From this I intrepret that it is not permissible to allow the root of the fillet weld to open. In your case, I agree with the others, on that the root will undergo tension due to bending in a fashion that will cause the joint to open.
AISC Specification 1.17.7 End Return of Fillet Welds
'Side or end fillet welds terminating at ends or sides, respectively, of parts or members shall, wherever practicable, be returned contintuously around the corners for a distance not less than 2 times the nominal size of the weld. This provision shall apply to side and top fillet welds connecting brackets, beam seats and similiar connections, on the plane about which bending moments are computed.'
This may not help in your case with the 'infinite' length of line weld. However, since it may not be 'practible' you could ask that the lap be puddled welded from above in addition to the detailed weld. This will keep the weld from opening. I imagine the detailer's case is founded on ease of construction. For example,when laying decking for a concrete floor, it is easier to weld from above rather than below.
Blodgett's Design of Welded Structures, chapter 7 Joint Design and Production may prove somewhat beneficial in proving your case, but it does not specifically state that you cannot place a weld into bending.
One other point, the typical 'Properties of Weld Treated as Line Table' seen in machine design text books does not account for bending stresses in welds. These tables convert bending stress into shear or transversly applied tensile stress on the weld on a per unit length basis. This table can be found in the aforementioned reference to Blodgett.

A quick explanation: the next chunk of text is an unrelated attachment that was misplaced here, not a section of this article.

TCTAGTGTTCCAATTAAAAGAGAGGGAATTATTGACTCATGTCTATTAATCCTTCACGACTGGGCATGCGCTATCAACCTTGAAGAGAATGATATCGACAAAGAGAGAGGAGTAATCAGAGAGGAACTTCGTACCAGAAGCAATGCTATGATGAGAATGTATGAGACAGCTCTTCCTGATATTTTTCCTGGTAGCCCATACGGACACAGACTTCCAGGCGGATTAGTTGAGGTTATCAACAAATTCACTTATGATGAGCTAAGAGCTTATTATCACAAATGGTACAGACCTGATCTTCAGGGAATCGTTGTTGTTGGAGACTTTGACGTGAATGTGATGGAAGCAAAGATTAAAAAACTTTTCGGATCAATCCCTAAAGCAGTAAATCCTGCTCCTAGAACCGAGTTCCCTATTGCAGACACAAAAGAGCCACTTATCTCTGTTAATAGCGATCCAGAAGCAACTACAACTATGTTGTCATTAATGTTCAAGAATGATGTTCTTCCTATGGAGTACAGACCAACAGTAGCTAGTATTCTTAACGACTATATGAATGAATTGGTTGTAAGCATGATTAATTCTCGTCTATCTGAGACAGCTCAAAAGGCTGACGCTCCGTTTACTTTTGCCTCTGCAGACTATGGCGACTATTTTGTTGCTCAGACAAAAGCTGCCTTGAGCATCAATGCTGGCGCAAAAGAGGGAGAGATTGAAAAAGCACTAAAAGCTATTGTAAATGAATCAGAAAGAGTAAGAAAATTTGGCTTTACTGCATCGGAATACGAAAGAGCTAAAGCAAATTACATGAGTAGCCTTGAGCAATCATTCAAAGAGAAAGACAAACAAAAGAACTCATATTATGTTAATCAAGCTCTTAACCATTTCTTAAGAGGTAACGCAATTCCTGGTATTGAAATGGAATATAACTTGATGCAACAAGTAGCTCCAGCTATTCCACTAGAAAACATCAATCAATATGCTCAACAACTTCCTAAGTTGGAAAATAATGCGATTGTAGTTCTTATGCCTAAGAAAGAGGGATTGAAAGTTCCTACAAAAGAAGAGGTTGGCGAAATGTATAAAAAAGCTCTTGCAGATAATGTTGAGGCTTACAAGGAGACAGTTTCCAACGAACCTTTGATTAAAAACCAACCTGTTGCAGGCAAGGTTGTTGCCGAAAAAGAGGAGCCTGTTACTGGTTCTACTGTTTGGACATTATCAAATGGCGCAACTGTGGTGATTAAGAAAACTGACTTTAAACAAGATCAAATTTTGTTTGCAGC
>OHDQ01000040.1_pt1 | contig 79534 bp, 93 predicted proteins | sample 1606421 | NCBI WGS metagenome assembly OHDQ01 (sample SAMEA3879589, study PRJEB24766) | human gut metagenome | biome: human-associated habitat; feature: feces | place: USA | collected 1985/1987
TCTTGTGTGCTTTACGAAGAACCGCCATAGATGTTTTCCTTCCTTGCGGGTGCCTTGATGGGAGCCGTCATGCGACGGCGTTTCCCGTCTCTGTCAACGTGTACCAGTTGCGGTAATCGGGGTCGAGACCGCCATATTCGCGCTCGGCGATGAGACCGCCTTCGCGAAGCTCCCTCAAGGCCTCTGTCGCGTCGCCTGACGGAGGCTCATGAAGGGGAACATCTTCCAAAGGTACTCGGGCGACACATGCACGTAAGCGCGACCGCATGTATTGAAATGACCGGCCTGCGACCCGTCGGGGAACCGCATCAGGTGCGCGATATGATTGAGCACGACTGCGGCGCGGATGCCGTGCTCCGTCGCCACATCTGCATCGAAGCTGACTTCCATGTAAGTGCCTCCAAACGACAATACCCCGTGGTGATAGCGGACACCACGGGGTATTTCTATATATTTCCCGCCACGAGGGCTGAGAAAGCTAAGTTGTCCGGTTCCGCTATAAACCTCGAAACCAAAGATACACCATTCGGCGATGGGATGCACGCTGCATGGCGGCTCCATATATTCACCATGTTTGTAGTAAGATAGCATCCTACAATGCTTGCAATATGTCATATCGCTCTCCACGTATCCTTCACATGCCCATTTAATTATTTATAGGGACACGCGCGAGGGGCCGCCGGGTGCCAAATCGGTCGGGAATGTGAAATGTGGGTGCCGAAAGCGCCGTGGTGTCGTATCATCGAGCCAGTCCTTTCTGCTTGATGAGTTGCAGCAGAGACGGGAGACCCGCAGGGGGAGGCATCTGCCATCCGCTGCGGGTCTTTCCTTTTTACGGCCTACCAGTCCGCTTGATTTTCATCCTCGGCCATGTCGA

FYI the Blodgett reference can be purchased from Lincoln Arc Welding for $15.00. You can order from their web site or maybe send them an email to check with the experts. Book stores are much more expensive than the Lincoln company store.
My AISC references where taken from the Manual of Steel Construction, 8 ed. I know it is old, but I left my current edition at work. I don't think these provision have changed or become unfounded in the time between versions.
RE: Moments about a line weld with S=0?
Blodgett's Design of Weldments 2.66 Load and Stress Analysis, Analysis of Bending, Rule #4 Place Joints in Low Stress Areas. It further illustrates an example of placing groove butt welds at a point of zero moment to avoid flexing problems. Again not a 'smoking gun' but another reference to not place a single weld in bending about the longitudinal axis of the weld.
The same reference, 3.2 Designing for Fatigue Loads, states that fillet welds and lap joints have a lower fatigue strength due to geometry. He also states again to 'avoid placing a weld in an area which flexes'
A common sense approach,
Watch a welder weld pipe. You cannot clamp your ground to the round pipe, so you fillet weld a piece of bar stock to the pipe to provide a clamp point. You use a one sided fillet weld to make it easier to remove by bending towards the weld.
Best of luck with this. The situation you describe disturbs me. Especially since this single weld (according to the drawing) appears to be taking the largest moment along this 'beam'.
RE: Moments about a line weld with S=0?
"Single fillet welds:
Single fillet welds are limited to low loads. Bending moments that result in tension stresses in the root of a fillet weld should not be permitted because of the notch condition. For this reason, single fillet welds should not be used with lap joints that can rotate under load. The welds should not be subjected to impact loads. When used with fatigue loading, the allowable stress range must be subject to stringent limitations."
AWS Handbook Volume 1, welding technology, eigth edition.
RE: Moments about a line weld with S=0?
Combining this note with the one from the AWS handboook, I am satisfied enough to take this one to task.